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    ABSTRACT: Child maltreatment constitutes a strong risk factor for violent delinquency in adolescence, with cumulative experiences of maltreatment creating increasingly greater risk. Our previous work demonstrated that a universal school-based violence prevention program could provide a protective impact for youth at risk for violent delinquency due to child maltreatment history. In this study we conducted a follow-up to determine if participation in a school-based violence prevention program in grade 9 continued to provide a buffering effect on engaging in acts of violent delinquency for maltreated youth, 2 years post-intervention. Secondary analyses were conducted using data from a cluster randomized controlled trial of a comprehensive school-based violence prevention program. Students (N=1,722; 52.8% female) from 20 schools participated in 21 75-min lessons in grade 9 health classes. Individual data (i.e., gender, child maltreatment experiences, and violent delinquency in grade 9) and school-level data (i.e., student perception of safety averaged across students in each school) were entered in a multilevel model to predict violent delinquency at the end of grade 11. Individual- and school-level factors predicting violent delinquency in grade 11 replicated previous findings from grade 9: being male, experiencing child maltreatment, being violent in grade 9, and attending a school with a lower perceived sense of safety among the entire student body increased violent delinquency. The cross-level interaction of individual maltreatment history and school-level intervention was also replicated: in non-intervention schools, youth with more maltreatment in their background were increasingly likely to engage in violent delinquency. The strength of this relationship was significantly attenuated in intervention schools. Follow-up findings are consistent with the buffering effect of the prevention program previously found post-intervention for the subsample of youth with maltreatment histories. A relative inexpensive school-based violence prevention program that has been shown to reduce dating violence among the whole student body also creates a protective effect for maltreated youth with respect to lowering their likelihood of engaging in violent delinquency.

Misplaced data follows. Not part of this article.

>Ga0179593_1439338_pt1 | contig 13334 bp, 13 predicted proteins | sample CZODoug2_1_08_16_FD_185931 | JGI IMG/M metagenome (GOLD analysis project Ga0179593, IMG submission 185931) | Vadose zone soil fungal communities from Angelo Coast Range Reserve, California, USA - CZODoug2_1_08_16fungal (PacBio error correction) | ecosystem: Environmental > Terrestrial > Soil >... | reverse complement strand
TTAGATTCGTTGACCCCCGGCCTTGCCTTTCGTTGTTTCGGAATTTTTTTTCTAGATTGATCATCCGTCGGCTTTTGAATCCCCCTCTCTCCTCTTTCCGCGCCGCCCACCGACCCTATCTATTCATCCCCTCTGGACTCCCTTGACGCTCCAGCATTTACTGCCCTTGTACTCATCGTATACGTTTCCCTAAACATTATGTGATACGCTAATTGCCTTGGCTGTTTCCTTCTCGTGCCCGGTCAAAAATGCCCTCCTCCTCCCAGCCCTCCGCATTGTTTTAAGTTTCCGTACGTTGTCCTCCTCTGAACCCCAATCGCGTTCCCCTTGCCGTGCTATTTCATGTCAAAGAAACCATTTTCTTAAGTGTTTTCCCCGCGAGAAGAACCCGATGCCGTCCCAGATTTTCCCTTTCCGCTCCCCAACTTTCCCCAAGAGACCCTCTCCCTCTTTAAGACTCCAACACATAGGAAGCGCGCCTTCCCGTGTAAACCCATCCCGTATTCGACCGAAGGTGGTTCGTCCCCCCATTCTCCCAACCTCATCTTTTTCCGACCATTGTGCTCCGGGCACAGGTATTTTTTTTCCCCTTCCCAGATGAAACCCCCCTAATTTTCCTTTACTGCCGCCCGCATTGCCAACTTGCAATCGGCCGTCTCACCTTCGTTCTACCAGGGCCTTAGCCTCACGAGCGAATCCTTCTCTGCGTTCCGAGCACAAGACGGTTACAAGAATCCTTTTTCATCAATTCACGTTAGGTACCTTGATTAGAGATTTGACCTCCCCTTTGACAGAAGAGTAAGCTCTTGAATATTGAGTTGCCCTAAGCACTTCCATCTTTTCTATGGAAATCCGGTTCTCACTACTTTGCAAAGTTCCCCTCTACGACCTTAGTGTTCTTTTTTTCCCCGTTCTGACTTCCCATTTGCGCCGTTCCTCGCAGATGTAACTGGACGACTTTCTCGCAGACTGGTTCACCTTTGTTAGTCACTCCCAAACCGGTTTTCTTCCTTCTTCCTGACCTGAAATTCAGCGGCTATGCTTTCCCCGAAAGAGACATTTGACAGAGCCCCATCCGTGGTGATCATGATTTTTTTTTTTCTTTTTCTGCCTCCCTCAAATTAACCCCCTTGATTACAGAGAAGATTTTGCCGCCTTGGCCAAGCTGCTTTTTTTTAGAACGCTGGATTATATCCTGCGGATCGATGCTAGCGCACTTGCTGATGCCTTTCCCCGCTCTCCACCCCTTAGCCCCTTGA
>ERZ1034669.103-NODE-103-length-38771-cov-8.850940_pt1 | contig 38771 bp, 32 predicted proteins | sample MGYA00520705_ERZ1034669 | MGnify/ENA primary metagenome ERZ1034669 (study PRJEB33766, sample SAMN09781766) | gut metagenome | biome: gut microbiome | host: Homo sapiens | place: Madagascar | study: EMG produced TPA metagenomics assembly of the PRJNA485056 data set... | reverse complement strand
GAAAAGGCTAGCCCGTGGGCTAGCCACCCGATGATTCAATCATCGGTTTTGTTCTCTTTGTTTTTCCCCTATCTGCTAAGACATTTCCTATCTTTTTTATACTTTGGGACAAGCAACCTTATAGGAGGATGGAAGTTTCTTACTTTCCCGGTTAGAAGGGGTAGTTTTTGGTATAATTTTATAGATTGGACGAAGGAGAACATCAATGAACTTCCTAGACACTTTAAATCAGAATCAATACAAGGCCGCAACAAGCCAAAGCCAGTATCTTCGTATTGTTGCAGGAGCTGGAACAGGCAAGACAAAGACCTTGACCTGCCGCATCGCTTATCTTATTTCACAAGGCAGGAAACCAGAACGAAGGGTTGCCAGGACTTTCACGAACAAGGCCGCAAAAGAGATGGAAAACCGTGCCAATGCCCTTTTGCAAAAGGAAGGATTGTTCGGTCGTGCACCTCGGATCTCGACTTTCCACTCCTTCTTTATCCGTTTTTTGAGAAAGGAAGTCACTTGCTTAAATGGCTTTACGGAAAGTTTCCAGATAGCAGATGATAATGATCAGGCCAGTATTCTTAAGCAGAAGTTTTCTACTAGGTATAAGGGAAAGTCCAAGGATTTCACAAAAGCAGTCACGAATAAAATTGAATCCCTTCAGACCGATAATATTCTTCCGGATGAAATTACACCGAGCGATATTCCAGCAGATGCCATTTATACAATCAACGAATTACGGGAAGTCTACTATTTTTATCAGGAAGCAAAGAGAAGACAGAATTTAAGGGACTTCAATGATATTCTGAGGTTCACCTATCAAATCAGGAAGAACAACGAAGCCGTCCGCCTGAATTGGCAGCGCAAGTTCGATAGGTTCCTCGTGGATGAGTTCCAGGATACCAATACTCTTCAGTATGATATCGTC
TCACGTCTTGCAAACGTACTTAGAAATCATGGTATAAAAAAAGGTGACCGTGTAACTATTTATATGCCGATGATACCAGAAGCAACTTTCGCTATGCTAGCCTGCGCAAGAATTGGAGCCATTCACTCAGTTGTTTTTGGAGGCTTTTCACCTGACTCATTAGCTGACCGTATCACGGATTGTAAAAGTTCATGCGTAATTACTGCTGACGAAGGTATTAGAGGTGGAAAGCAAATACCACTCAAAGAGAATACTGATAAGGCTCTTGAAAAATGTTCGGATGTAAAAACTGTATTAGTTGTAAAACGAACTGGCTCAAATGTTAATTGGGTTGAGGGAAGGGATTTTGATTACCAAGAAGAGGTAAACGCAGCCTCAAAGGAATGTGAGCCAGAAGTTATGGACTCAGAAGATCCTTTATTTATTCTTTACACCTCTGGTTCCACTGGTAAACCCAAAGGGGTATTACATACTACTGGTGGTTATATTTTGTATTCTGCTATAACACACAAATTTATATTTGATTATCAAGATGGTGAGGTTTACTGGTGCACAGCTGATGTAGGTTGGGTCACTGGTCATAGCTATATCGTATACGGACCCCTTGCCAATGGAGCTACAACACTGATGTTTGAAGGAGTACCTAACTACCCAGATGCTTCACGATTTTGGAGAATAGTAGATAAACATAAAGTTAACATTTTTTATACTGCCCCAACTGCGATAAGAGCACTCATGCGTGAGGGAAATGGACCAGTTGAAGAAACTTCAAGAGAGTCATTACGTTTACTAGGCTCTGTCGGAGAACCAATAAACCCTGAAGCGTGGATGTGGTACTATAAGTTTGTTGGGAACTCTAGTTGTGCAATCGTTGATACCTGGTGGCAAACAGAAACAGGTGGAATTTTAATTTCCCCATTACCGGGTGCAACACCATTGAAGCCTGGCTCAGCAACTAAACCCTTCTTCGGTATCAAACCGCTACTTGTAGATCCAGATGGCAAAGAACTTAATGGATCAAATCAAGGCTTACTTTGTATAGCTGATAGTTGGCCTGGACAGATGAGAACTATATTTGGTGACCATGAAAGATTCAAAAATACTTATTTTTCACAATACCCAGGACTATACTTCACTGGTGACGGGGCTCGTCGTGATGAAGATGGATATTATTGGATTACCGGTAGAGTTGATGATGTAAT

Child abuse & neglect 06/2011; 35(6):393-400. DOI:10.1016/j.chiabu.2011.03.002 · 2.34 Impact Factor